Today, a new version of Microsoft Edge for Android, from the Canary channel, was spotted on the Google Play Store. This release follows up on a promise Microsoft made a few weeks ago during its spring Ignite event, where it said it would be unifying the codebase for Edge across the desktop and mobile versions.
While Edge for Android was already based on the Chromium engine, it's actually using a fairly outdated version of it. If you visit whatsmybrowser.org in the stable release, you'll see that it says you're using Edge 77, while on desktop, Microsoft just released Edge 90 this week. With the new Edge Canary for Android, you'll now see Edge 91, which is the same version you'll see in Edge Canary on the desktop.
With that change come some significant performance improvements. We ran a couple of benchmarks on browserbench.org on both the stable release and the Canary version to see how big of a performance difference they would have. Starting with Speedometer, we can see Edge Canary handily beating the stable release by a pretty significant margin, and with less deviation from its average score, too.
In terms of real-life performance, our short time with the browser showed that it ran very smoothly, and potentially more so than the current release, though it was difficult to see a clear-cut difference.
But that's not all that's changed with this release, as there are a handful of UI changes as well. For starters, the first-time setup experience has been streamlined, and it also has a few more options now. For example, when setting up sync, you can now choose to sync your history and open tabs, while the stable release would force you to go into the settings after the fact to enable it. You can see a comparison of the two setup experiences below.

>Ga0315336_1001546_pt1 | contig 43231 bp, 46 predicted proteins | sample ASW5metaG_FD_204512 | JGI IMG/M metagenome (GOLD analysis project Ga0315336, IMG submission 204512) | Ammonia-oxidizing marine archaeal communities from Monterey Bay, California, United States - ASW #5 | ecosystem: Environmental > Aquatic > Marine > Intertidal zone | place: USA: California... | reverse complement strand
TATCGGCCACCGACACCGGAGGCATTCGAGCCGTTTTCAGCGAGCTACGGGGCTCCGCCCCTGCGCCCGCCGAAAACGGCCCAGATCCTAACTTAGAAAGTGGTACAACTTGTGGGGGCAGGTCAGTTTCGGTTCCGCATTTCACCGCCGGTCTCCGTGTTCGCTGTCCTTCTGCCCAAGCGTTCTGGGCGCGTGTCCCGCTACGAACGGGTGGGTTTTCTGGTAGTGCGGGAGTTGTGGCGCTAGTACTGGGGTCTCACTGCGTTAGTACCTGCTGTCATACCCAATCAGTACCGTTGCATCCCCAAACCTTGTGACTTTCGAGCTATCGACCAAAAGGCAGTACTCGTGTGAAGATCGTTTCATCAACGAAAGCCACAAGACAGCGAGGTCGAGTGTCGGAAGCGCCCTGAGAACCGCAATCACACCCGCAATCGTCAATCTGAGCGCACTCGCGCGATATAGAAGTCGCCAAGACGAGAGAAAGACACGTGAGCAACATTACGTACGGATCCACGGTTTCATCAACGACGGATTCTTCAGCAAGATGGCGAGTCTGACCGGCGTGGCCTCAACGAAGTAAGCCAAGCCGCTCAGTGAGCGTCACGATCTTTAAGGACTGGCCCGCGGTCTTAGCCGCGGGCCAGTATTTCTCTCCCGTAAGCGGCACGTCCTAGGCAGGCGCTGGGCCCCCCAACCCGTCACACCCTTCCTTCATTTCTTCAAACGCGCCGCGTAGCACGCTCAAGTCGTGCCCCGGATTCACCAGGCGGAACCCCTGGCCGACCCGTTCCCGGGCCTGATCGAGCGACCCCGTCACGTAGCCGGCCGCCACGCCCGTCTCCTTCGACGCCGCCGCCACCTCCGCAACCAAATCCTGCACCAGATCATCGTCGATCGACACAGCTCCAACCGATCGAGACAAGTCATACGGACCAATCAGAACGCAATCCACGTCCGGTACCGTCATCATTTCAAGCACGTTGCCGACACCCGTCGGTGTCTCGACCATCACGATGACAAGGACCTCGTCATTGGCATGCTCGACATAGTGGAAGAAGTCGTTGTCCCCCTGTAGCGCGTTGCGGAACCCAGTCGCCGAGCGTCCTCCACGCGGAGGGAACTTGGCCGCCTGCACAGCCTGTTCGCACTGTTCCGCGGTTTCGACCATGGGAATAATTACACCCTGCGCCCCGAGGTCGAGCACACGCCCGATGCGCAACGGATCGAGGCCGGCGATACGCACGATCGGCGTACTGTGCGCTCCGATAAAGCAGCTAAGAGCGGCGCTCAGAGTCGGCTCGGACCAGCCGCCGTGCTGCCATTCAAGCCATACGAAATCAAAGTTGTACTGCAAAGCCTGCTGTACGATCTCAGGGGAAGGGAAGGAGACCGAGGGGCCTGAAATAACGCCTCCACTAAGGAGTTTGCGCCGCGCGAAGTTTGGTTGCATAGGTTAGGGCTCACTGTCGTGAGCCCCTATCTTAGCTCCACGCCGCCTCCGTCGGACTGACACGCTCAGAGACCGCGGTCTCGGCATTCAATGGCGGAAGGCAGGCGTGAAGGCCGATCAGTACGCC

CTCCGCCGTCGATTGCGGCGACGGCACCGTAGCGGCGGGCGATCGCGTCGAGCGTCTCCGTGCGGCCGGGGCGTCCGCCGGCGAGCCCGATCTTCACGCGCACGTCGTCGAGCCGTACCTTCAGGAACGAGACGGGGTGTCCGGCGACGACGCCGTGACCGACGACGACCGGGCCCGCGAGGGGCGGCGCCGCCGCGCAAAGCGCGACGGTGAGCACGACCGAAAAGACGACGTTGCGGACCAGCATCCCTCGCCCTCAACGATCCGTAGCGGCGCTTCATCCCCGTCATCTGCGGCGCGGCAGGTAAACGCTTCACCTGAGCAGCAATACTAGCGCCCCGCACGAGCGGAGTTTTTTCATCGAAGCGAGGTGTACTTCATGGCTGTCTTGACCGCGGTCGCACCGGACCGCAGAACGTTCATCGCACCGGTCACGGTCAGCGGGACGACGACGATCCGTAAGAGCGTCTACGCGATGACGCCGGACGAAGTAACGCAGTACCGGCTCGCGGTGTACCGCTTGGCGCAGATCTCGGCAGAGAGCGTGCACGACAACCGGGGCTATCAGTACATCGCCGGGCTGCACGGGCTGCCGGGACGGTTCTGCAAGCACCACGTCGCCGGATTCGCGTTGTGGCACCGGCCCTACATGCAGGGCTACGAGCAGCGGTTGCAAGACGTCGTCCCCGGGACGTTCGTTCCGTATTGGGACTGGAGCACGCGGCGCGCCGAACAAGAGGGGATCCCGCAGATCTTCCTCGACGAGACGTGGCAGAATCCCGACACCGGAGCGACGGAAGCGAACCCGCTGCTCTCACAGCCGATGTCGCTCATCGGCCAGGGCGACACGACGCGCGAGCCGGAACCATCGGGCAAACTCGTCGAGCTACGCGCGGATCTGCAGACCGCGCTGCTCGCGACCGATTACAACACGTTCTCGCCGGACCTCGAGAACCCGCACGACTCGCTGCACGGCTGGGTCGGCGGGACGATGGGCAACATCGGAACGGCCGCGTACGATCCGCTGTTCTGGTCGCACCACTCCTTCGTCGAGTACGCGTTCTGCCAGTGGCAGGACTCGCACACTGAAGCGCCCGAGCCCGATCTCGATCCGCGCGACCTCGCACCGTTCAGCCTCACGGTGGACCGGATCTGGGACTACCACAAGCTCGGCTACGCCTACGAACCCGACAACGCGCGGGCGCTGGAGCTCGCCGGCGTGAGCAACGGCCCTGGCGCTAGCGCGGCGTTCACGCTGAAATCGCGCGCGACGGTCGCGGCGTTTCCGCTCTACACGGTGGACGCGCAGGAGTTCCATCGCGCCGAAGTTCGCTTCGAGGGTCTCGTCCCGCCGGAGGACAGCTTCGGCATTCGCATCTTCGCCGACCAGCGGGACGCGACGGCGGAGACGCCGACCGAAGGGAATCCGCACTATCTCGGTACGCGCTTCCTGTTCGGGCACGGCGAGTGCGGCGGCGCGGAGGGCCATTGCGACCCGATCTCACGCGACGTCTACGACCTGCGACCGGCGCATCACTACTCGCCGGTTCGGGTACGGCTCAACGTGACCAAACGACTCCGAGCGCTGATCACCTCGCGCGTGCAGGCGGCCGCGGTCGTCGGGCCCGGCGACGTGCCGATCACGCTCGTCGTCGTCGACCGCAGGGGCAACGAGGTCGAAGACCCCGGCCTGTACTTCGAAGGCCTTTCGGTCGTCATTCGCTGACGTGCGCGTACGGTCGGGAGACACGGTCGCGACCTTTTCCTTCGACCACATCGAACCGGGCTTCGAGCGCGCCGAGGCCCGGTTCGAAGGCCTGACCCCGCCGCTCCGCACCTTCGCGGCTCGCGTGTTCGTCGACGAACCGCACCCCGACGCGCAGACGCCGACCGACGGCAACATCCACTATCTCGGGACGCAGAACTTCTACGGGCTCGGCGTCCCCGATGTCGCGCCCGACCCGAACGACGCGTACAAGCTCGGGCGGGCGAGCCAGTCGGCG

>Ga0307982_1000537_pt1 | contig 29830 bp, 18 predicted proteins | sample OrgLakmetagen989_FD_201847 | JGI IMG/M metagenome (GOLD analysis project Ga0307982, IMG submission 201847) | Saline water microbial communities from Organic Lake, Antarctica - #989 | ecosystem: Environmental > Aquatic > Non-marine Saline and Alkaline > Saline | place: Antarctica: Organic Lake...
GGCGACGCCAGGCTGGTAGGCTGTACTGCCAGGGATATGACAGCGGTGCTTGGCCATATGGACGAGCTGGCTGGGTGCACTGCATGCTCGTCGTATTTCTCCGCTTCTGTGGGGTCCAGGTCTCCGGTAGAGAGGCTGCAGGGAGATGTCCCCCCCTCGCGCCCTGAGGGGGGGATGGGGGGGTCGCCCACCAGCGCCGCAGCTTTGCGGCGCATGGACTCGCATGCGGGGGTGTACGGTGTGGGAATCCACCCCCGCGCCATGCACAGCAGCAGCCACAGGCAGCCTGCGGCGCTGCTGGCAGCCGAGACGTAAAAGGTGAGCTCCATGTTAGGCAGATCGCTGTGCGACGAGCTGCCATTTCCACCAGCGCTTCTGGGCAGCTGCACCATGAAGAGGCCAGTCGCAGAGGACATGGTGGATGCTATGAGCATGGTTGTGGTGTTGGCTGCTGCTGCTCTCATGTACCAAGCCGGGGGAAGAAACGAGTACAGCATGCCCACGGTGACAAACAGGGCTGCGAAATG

The UI changes continue when using the browser. Icons across the browser seem slightly larger, which makes the interface feel a bit more lively. The tab management page also looks a bit different.
The settings page has also seen a major revamp, and it looks much more organized and streamlined. For now, some features are still missing, like the coupons, news ratings, and content blocker that were developed in partnership with well-known browser extensions. However, Edge's tracking prevention feature is already here if you're worried about being tracked on the web.
We've also noticed that Edge Canary is a bit more animated, specifically when opening the tab management view. It's still buggy, but there's a new animation when entering the tab manager and choosing a tab, as you can see below.
Edge Canary also has a new extra feature, when you go into the sync settings and look at your saved passwords, you now get the option to use Edge as an autofill provider for other apps, similar to what you can do with Microsoft Authenticator.
Something we've noticed in our testing is that if you add a website to your home screen as a PWA, it now shows a navigation bar at the bottom, which blocks part of the content of the page. This is most likely a bug, something to be expected in a Canary build.
Finally, the last big change is that you can now head into edge://flags to customize certain hidden browser features. For example, you can enable the "Force Dark Mode for Web Contents" flag to make every website have a dark theme - one of my personal favorite flags to use.
That's all we've managed to uncover in this release of Edge Canary so far, but it already looks promising compared to the stable release. If you'd like to try it out, you can download Edge Canary from the Play Store.
Have you found something we didn't? Let us know in the comments below!